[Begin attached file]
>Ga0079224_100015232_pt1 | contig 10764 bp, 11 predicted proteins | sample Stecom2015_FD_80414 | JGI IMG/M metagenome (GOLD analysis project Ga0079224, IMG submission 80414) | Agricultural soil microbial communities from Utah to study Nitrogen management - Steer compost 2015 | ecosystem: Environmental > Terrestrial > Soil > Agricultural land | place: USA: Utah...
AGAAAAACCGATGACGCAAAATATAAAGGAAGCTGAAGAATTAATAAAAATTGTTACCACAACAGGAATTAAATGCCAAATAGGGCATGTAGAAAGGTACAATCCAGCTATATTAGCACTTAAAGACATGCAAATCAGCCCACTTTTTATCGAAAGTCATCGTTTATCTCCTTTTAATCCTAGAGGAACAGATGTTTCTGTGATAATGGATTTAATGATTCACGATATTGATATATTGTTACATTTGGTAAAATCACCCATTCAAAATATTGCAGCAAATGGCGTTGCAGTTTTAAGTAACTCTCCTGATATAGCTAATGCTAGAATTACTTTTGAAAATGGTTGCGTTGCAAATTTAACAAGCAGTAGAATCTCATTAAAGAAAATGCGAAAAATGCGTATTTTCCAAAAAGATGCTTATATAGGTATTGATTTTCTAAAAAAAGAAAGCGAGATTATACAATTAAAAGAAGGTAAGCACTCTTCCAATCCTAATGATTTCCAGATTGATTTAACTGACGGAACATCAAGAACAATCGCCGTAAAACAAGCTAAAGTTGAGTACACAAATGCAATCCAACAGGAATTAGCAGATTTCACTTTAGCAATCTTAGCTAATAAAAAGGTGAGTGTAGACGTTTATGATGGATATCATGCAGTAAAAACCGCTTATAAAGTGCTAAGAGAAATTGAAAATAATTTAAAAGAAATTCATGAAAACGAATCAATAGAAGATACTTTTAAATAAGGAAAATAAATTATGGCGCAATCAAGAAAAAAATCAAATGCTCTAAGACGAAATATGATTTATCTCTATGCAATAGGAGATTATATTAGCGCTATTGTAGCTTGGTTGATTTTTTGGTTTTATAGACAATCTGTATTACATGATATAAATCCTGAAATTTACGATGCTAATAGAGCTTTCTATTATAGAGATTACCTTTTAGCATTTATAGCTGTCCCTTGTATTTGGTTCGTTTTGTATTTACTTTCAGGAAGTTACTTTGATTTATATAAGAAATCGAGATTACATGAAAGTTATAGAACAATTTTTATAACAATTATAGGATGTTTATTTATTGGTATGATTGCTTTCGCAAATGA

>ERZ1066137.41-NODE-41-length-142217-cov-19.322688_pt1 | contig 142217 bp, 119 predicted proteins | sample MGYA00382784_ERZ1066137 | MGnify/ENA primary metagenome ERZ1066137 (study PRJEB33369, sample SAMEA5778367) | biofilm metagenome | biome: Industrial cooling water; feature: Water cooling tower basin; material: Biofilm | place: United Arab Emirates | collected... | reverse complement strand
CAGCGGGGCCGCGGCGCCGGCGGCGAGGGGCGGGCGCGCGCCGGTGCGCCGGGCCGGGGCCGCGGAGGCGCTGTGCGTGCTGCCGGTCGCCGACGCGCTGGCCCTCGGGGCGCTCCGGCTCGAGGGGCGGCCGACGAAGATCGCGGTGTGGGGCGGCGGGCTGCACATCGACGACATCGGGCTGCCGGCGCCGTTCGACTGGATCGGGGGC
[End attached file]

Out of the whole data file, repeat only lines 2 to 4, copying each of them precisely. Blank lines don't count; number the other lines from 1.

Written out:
AGAAAAACCGATGACGCAAAATATAAAGGAAGCTGAAGAATTAATAAAAATTGTTACCACAACAGGAATTAAATGCCAAATAGGGCATGTAGAAAGGTACAATCCAGCTATATTAGCACTTAAAGACATGCAAATCAGCCCACTTTTTATCGAAAGTCATCGTTTATCTCCTTTTAATCCTAGAGGAACAGATGTTTCTGTGATAATGGATTTAATGATTCACGATATTGATATATTGTTACATTTGGTAAAATCACCCATTCAAAATATTGCAGCAAATGGCGTTGCAGTTTTAAGTAACTCTCCTGATATAGCTAATGCTAGAATTACTTTTGAAAATGGTTGCGTTGCAAATTTAACAAGCAGTAGAATCTCATTAAAGAAAATGCGAAAAATGCGTATTTTCCAAAAAGATGCTTATATAGGTATTGATTTTCTAAAAAAAGAAAGCGAGATTATACAATTAAAAGAAGGTAAGCACTCTTCCAATCCTAATGATTTCCAGATTGATTTAACTGACGGAACATCAAGAACAATCGCCGTAAAACAAGCTAAAGTTGAGTACACAAATGCAATCCAACAGGAATTAGCAGATTTCACTTTAGCAATCTTAGCTAATAAAAAGGTGAGTGTAGACGTTTATGATGGATATCATGCAGTAAAAACCGCTTATAAAGTGCTAAGAGAAATTGAAAATAATTTAAAAGAAATTCATGAAAACGAATCAATAGAAGATACTTTTAAATAAGGAAAATAAATTATGGCGCAATCAAGAAAAAAATCAAATGCTCTAAGACGAAATATGATTTATCTCTATGCAATAGGAGATTATATTAGCGCTATTGTAGCTTGGTTGATTTTTTGGTTTTATAGACAATCTGTATTACATGATATAAATCCTGAAATTTACGATGCTAATAGAGCTTTCTATTATAGAGATTACCTTTTAGCATTTATAGCTGTCCCTTGTATTTGGTTCGTTTTGTATTTACTTTCAGGAAGTTACTTTGATTTATATAAGAAATCGAGATTACATGAAAGTTATAGAACAATTTTTATAACAATTATAGGATGTTTATTTATTGGTATGATTGCTTTCGCAAATGA

>ERZ1066137.41-NODE-41-length-142217-cov-19.322688_pt1 | contig 142217 bp, 119 predicted proteins | sample MGYA00382784_ERZ1066137 | MGnify/ENA primary metagenome ERZ1066137 (study PRJEB33369, sample SAMEA5778367) | biofilm metagenome | biome: Industrial cooling water; feature: Water cooling tower basin; material: Biofilm | place: United Arab Emirates | collected... | reverse complement strand
CAGCGGGGCCGCGGCGCCGGCGGCGAGGGGCGGGCGCGCGCCGGTGCGCCGGGCCGGGGCCGCGGAGGCGCTGTGCGTGCTGCCGGTCGCCGACGCGCTGGCCCTCGGGGCGCTCCGGCTCGAGGGGCGGCCGACGAAGATCGCGGTGTGGGGCGGCGGGCTGCACATCGACGACATCGGGCTGCCGGCGCCGTTCGACTGGATCGGGGGC